Graduate Senior Profile: Sarah Wait
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We caught up with a few of our graduating seniors to find out what their experience was like and to learn about where theyíre headed next.

Sarah Wait

Tell me a little bit abou t yourself.

When Iím outside of school/work, I definitely like to be outside. During the summer, spring, and fall months Iím an avid mountain biker and usually try to go for a ride a couple of times a week. If Iím really feeling daring and I take time off of work, I like to go backpacking around the national parks. Whereas during the winter I enjoy skiing and snowmobiling. (Pro tip: if you are a broke college student (like me), hike to the top of the mountain and ski down. It saves you paying an arm and a leg in lift tickets, but prepare to be incredibly sore/tired. Also donít go snowmobiling because itís too expensive). If Iím not any of those places, you will most likely find me either watching The Office for the 100th time or reading Game of Thrones.

Where are you headed after graduation?

After graduation I plan on taking a year off to focus on my current research endeavors, then heading off to grad school to get my Ph.D. in Biomedical Engineering.

What was your favorite part of your undergraduate career?

The stress of this major can really wear you down so you need to find a group to endure it with. The friends that I have made in this major have provided me with some of the best memories of my life and Iím so lucky to have met them.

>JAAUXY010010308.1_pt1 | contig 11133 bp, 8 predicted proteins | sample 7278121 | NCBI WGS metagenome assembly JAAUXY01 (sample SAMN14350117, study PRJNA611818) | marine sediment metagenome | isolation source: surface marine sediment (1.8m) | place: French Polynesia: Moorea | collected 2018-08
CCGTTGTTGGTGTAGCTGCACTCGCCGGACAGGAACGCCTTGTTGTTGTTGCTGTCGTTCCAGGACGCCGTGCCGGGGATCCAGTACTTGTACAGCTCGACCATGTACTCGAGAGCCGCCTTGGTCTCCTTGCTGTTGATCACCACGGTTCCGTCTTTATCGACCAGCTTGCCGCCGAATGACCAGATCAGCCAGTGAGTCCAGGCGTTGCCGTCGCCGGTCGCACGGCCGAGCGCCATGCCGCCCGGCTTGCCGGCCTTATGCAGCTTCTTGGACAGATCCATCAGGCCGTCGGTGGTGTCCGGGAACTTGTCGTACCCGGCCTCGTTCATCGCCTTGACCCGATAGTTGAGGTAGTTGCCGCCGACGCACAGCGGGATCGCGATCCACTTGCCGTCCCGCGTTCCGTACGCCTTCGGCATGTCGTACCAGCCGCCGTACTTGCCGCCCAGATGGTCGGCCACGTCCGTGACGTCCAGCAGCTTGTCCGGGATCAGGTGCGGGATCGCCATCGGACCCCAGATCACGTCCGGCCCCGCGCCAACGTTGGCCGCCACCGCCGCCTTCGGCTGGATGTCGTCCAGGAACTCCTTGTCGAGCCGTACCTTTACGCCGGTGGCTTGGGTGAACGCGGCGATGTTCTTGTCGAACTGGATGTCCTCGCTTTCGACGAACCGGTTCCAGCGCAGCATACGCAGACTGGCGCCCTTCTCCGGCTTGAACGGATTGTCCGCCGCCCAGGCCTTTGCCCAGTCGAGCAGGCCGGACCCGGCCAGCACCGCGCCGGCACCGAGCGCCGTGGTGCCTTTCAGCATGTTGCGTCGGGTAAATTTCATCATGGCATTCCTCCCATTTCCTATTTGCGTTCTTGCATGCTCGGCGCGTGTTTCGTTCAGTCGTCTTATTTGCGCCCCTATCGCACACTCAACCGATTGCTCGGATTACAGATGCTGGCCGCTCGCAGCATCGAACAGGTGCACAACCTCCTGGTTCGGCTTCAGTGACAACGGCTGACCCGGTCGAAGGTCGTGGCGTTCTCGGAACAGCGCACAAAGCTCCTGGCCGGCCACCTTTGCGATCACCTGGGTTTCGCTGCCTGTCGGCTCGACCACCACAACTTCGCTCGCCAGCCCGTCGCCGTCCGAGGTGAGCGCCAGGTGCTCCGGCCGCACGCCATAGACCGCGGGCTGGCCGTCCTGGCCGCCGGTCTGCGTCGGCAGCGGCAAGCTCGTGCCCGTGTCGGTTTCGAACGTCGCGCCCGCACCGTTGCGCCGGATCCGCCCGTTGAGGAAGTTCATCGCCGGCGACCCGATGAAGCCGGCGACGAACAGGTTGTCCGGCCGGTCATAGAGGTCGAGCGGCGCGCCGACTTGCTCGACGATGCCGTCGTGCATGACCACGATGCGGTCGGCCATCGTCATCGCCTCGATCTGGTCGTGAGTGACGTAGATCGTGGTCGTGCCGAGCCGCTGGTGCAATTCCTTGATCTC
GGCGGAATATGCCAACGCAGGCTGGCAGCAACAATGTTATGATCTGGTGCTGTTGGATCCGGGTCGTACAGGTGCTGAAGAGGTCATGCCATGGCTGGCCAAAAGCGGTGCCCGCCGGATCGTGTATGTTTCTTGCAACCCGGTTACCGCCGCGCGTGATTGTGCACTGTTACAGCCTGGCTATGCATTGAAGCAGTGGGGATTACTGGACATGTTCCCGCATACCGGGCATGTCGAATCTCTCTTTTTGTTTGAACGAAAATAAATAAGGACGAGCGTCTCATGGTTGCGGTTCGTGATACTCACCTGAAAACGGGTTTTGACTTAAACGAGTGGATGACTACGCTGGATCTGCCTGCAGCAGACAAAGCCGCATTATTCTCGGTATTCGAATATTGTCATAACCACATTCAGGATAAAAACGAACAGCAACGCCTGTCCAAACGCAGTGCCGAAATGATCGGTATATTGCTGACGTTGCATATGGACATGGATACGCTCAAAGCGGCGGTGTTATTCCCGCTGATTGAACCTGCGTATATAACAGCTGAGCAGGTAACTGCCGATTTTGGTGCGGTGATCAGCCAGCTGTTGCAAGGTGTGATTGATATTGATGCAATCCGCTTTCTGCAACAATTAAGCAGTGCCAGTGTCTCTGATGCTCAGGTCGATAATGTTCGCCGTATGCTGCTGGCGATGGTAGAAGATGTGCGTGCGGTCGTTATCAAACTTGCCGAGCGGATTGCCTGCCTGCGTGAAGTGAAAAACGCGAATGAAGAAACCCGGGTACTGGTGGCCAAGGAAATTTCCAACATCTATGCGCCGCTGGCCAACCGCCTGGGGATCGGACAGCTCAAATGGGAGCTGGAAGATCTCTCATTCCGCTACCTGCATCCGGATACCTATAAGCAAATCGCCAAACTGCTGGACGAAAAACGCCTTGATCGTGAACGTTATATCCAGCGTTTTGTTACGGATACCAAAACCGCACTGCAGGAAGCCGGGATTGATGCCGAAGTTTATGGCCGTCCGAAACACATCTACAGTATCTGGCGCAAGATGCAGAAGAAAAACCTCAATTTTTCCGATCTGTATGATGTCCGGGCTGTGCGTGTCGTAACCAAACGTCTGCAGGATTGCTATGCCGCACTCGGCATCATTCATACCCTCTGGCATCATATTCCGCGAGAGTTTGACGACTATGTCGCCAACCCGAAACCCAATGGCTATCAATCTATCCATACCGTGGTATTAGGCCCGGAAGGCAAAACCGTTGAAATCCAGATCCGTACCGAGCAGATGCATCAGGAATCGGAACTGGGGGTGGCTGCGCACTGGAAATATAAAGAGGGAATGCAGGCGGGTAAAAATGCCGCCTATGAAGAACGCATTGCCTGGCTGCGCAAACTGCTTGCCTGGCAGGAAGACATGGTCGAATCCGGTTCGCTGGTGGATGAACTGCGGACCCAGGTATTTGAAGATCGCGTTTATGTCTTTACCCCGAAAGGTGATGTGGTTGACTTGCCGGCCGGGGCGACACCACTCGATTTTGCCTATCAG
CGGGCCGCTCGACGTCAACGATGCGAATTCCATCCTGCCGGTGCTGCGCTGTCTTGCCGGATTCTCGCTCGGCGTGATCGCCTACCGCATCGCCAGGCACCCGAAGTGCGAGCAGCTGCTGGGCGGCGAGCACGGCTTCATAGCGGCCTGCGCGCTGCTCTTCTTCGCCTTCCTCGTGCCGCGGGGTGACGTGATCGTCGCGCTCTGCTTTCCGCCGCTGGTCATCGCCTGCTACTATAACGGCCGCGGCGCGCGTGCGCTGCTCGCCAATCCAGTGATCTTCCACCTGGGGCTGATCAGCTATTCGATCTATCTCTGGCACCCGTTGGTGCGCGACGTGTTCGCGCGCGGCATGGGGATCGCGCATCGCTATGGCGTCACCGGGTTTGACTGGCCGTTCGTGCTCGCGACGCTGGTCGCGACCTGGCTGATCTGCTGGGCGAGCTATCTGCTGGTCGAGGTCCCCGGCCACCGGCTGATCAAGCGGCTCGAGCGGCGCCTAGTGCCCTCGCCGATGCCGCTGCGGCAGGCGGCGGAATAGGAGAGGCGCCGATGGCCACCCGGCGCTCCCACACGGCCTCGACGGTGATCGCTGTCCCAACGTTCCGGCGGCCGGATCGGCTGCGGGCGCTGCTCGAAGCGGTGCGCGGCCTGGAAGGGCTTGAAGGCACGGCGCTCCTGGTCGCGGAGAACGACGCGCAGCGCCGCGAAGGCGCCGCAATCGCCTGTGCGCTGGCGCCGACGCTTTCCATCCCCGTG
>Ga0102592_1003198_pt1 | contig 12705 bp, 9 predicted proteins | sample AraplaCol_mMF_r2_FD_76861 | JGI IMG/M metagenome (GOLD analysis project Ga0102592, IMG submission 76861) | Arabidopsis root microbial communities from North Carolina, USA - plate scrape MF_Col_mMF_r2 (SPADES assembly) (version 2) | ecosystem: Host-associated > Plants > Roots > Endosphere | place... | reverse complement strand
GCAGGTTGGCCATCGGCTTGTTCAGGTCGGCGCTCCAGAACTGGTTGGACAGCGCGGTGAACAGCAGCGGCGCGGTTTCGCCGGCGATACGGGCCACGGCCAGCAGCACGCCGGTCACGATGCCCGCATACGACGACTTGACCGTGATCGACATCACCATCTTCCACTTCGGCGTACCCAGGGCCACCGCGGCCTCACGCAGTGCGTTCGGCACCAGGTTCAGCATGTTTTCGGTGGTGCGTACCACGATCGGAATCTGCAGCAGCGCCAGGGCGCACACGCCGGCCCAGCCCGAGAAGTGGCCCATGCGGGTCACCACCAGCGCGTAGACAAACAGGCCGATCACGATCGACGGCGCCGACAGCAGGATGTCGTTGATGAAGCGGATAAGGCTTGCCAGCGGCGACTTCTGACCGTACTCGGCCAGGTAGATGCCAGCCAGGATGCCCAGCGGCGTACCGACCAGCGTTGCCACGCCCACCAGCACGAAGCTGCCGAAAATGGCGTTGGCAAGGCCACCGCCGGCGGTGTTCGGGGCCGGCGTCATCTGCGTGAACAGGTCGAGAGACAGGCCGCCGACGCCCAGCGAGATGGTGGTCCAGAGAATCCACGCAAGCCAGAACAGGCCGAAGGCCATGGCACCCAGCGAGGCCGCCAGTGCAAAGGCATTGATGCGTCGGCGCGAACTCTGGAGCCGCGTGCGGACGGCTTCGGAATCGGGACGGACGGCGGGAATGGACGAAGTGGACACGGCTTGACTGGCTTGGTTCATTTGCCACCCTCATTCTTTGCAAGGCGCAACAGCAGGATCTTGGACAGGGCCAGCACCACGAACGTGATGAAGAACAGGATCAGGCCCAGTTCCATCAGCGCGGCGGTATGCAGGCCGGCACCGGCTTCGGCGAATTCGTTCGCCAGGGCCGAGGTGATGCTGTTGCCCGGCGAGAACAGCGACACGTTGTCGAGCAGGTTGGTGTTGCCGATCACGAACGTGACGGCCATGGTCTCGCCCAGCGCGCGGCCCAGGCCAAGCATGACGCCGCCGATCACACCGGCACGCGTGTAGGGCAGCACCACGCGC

Why BME?

Back when I was graduating high school (circa 2015), the CRISPR genome editing system was really starting to gain the popularity that such an advancement in science warranted. I remember being so fascinated by this technology and what it could mean for someone like me, who is an amalgamation of several genetic diseases. So, I started taking biomedical engineering courses because I was fascinated by the synthetic biology applications that it could be applied to, and ended up falling in love with the field.

What advice would you give to someone just starting out in their college career?

I would say, do not be afraid to ask questions. So many people are afraid of what other people will think of their intelligence, but the students who ask questions are the ones who are more engaged in the lecture, which *shockingly* helps you understand the material and it helps the professors notice you, which will make easier for them to write you a letter of recommendation.